Top Indicators That You Need to Sell Your Rental Property
In every property owner’s life, there comes a time when you have to make a decision whether it is the appropriate time to sell your rental property or not. It is crucial to put as much analysis and thought into timing the sale of the rental property just as you did when you first purchased the property. In fact, investment gurus will tell you that choosing the right moment to sell your rental property is more crucial to your success as a real estate investor. Here are a few circumstances where it might be sensible top sell your property.
When the Depreciation Benefit is Exhausted
Depreciation is a non-cash expenditure that every owner of a rental property can take. But, after several years, the depreciation tax deduction gets used up on the property. You need to consult your accountant and calculate when this depreciation no longer applies. The Financial Samurai advises that when your investment has ceased depreciating, it is the right time to sell the property.
You Have Owned the Rental Property for Over 12 Years
Usually, the 12th year of owning a rental property is a good time for you to consider selling it. However, this decision does not strictly depend on the 12th year mark. There are two factors to consider:
• Does the current state of the real estate market allow you to sell the property at a reasonable profit?
• Do you have substantial equity in the property to sell?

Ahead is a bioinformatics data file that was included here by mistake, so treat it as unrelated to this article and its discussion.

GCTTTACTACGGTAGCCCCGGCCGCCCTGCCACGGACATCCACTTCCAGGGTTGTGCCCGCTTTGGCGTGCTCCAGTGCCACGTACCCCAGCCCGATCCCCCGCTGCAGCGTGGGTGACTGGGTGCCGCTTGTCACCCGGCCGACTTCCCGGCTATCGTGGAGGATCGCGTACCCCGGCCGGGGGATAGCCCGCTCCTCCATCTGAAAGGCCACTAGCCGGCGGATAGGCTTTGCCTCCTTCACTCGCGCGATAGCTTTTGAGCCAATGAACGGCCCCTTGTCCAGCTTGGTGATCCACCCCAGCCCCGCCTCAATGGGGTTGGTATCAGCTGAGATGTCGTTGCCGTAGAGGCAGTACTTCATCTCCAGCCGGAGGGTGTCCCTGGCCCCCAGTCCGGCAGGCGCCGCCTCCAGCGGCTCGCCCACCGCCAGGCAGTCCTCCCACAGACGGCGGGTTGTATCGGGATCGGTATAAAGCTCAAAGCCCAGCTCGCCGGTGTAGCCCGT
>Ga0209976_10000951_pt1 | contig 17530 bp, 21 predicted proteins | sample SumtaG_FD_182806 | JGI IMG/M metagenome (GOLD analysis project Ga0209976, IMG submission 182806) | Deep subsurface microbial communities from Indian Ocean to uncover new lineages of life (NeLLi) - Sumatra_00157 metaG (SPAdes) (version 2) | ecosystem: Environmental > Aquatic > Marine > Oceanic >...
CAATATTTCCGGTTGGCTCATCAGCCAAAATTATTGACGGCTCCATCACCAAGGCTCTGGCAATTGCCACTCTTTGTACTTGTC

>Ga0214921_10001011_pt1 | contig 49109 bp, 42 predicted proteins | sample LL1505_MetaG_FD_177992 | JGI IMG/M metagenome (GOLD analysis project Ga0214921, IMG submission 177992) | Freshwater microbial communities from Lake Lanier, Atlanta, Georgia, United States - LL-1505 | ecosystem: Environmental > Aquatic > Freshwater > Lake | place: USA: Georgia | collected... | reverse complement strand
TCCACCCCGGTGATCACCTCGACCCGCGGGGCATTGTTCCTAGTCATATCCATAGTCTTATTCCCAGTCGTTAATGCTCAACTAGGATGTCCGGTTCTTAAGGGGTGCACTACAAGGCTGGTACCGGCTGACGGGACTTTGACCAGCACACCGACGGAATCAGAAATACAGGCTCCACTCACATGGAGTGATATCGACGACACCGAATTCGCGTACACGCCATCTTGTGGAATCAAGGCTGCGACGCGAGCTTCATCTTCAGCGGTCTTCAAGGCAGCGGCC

You need to work with a real estate professional to carry out a current market analysis for your property to help answer these questions.
You Are Experiencing a Negative Cash Flow
You are never comfortable any time you keep losing money on a monthly basis, and it costs you more money to own and maintain your property than the income it brings in. It is possible that you didn’t start off this way, and there are many factors that make a property switch from a positive to a negative cash flow. According to the Brizendine Group, losing money monthly is a strong indicator that you need to sell your property. But, you need to reevaluate this situation and not just make a rash decision when you first encounter a negative cash flow. You need to ask the following questions:
• Are rents expected to increase shortly?
• What are the tax implications? Will the gain be taxed as ordinary income or as a long-term capital gain?
It is not wise to hold on to a property when it is hemorrhaging your cash, especially when you don’t see any probability of the situation improving. However, stop and ask yourself vital questions before deciding to sell.
The Style and Décor of Your Rental Property is Dated
Some of the properties we own are over 20 years old and look dated. Everything might still be working in the home, but the layout and style are outdated. Again, several newer rental properties might have popped out in the recent few years. Thus, prospective tenants have many options and can rent homes with current layouts and décors such as stainless steel appliances, large bathrooms and closets, and granite countertops. If your style is old-fashioned, even if everything in the home works and you are competing with newer properties, it will be difficult to maintain your value. You will be forced to invest a significant amount of time and money to upgrade the property or reduce your rental price to effectively compete with the surrounding properties, or consider selling your property.
Ultimately, the decision whether to sell or not sell your rental property should depend on the short-term and long-term goals that you set when you bought the property. But, as with any other investment, there are times when you need to cut your losses or cash out. So, analyze the situation critically and ask for advice from real estate and tax professionals before you make the decision.